Solving an underwater mystery

The imagery was taken roughly 100 miles away (161 kilometers) from Howland Island, Romeo said, the next spot where Amelia Earhart and navigator Fred Noonan were expected to land following their last takeoff from Lae, Papua New Guinea. The pair was declared lost at sea after an extensive 16-day search conducted by the US government.

Deep Sea Vision scanned more than 5,200 square miles (13,468 square kilometers) of the ocean floor using an advanced autonomous underwater vehicle (AUV) known as Hugin 6000, which maps the seabed using sonar technology. The company’s expedition began in early September 2023 and ended in December, Romeo told CNN.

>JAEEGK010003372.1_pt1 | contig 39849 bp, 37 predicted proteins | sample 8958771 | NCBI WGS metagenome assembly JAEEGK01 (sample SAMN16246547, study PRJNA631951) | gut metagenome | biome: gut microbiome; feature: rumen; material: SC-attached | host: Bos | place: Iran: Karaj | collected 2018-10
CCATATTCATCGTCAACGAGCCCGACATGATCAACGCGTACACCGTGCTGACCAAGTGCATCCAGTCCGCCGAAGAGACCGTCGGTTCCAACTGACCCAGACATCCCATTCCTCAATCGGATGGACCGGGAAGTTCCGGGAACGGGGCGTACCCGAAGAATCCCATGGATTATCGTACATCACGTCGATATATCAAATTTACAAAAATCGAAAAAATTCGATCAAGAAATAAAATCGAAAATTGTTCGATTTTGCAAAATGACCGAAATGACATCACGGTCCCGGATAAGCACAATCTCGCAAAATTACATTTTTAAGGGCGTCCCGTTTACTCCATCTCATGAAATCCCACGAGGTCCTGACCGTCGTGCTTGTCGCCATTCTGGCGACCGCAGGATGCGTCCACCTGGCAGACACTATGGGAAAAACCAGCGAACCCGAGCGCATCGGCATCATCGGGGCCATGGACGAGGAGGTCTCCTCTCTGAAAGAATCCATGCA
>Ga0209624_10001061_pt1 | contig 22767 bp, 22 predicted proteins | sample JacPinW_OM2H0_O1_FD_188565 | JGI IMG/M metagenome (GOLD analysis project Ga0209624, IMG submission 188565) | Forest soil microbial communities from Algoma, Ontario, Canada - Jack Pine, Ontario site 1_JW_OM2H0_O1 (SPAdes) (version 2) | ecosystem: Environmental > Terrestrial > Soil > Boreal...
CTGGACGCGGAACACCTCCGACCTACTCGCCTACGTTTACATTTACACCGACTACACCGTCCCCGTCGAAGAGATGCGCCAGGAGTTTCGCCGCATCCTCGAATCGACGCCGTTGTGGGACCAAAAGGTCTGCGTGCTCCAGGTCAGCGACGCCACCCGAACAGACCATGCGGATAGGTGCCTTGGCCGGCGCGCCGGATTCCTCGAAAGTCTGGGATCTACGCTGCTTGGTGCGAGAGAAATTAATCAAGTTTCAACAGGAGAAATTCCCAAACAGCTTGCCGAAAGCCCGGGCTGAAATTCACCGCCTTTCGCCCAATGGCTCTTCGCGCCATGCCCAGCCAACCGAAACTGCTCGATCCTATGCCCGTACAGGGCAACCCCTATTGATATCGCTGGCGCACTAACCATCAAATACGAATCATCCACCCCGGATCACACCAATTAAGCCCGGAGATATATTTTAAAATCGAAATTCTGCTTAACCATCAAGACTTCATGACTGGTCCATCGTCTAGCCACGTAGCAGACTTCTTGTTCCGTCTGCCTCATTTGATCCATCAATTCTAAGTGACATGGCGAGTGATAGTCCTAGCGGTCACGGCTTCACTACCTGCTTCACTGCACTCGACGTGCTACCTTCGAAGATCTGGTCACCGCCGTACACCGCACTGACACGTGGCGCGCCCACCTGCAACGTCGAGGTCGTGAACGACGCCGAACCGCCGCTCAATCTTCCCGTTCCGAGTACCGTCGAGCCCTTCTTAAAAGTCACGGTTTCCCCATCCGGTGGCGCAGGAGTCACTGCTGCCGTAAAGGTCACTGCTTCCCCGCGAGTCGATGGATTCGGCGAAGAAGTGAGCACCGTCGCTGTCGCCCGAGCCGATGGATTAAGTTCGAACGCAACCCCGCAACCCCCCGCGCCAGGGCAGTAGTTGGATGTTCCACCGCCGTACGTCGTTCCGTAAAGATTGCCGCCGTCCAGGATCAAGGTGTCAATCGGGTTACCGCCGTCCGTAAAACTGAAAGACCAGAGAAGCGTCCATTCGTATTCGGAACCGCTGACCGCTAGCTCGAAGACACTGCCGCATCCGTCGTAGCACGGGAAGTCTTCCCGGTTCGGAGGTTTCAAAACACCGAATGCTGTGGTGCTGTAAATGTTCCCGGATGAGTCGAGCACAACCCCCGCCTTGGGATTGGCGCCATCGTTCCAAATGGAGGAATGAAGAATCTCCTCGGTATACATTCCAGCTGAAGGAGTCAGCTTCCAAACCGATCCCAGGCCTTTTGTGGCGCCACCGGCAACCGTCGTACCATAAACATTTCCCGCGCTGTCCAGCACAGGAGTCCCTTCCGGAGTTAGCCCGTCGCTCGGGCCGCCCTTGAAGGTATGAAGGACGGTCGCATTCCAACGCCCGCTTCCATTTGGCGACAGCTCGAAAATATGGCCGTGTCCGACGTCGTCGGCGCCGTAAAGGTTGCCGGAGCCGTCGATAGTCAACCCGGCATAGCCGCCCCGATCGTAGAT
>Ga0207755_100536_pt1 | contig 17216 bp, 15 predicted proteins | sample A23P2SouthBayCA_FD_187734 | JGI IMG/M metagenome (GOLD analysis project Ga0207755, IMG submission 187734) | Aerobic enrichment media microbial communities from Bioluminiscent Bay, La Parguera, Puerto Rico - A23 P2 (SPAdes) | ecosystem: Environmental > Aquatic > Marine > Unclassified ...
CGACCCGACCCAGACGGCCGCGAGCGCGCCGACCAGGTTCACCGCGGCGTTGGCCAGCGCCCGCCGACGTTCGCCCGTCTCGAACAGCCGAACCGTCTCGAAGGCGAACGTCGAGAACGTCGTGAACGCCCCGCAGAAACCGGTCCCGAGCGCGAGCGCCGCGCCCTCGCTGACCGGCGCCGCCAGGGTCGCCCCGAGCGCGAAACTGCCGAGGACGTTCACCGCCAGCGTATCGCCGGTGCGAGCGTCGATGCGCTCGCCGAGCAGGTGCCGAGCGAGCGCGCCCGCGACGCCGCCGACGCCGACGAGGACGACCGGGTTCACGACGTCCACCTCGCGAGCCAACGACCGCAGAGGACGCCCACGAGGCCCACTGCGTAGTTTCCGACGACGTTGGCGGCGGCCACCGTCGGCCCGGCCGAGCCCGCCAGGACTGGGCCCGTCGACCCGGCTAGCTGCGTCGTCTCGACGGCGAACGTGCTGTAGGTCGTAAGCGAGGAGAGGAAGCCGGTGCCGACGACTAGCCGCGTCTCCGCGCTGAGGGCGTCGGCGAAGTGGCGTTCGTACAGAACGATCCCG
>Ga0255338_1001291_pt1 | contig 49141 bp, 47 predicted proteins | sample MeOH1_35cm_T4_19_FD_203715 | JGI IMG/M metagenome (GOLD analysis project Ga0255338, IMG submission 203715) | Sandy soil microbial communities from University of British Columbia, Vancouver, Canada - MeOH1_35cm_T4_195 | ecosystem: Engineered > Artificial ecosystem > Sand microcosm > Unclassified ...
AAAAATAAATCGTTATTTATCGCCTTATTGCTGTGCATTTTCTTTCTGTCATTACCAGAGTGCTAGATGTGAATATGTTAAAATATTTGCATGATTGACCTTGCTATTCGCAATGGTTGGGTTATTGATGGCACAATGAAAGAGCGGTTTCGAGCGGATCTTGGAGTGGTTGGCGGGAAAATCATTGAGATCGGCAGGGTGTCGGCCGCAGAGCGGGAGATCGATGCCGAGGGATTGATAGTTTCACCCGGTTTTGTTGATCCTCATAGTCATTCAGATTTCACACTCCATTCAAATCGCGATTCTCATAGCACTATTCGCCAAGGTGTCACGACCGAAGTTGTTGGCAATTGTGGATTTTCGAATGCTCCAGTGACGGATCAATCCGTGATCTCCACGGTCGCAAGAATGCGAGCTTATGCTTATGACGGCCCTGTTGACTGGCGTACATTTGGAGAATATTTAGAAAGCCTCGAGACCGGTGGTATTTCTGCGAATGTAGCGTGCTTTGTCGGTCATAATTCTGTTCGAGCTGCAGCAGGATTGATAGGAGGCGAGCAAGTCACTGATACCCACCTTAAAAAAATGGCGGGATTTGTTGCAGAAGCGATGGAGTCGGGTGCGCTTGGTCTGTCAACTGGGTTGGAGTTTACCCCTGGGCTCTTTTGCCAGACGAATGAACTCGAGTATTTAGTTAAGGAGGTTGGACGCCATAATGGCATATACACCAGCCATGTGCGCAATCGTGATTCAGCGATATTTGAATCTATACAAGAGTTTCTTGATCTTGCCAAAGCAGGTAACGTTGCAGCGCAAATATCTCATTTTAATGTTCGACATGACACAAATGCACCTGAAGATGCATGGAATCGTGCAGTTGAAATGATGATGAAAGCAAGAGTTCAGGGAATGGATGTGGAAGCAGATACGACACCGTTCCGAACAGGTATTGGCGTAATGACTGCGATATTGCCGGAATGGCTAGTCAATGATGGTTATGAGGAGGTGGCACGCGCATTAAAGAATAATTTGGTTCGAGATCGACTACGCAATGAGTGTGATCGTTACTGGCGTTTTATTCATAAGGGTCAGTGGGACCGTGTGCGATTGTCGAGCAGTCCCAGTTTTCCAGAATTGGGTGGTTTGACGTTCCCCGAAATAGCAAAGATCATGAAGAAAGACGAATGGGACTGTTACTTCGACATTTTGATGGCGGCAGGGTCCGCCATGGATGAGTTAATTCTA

Romeo hopes to return to the site within the year to get further confirmation that the anomaly is a plane, which would most likely involve the use of an ROV (remotely operated vehicle) with a camera that would allow the object to be investigated more closely. The team would also look into the possibility of bringing their find to the surface, Romeo said.

“While it is possible that this could be a plane and maybe even Amelia’s plane, it is too premature to say that definitively. It could also be noise in the sonar data, something geologic, or some other plane,” said Andrew Pietruszka, an underwater archaeologist at Scripps Institution of Oceanography at the University of California, San Diego, and the lead archaeologist for Project Recover, an organization dedicated to finding MIA soldiers and aircrafts from World War II.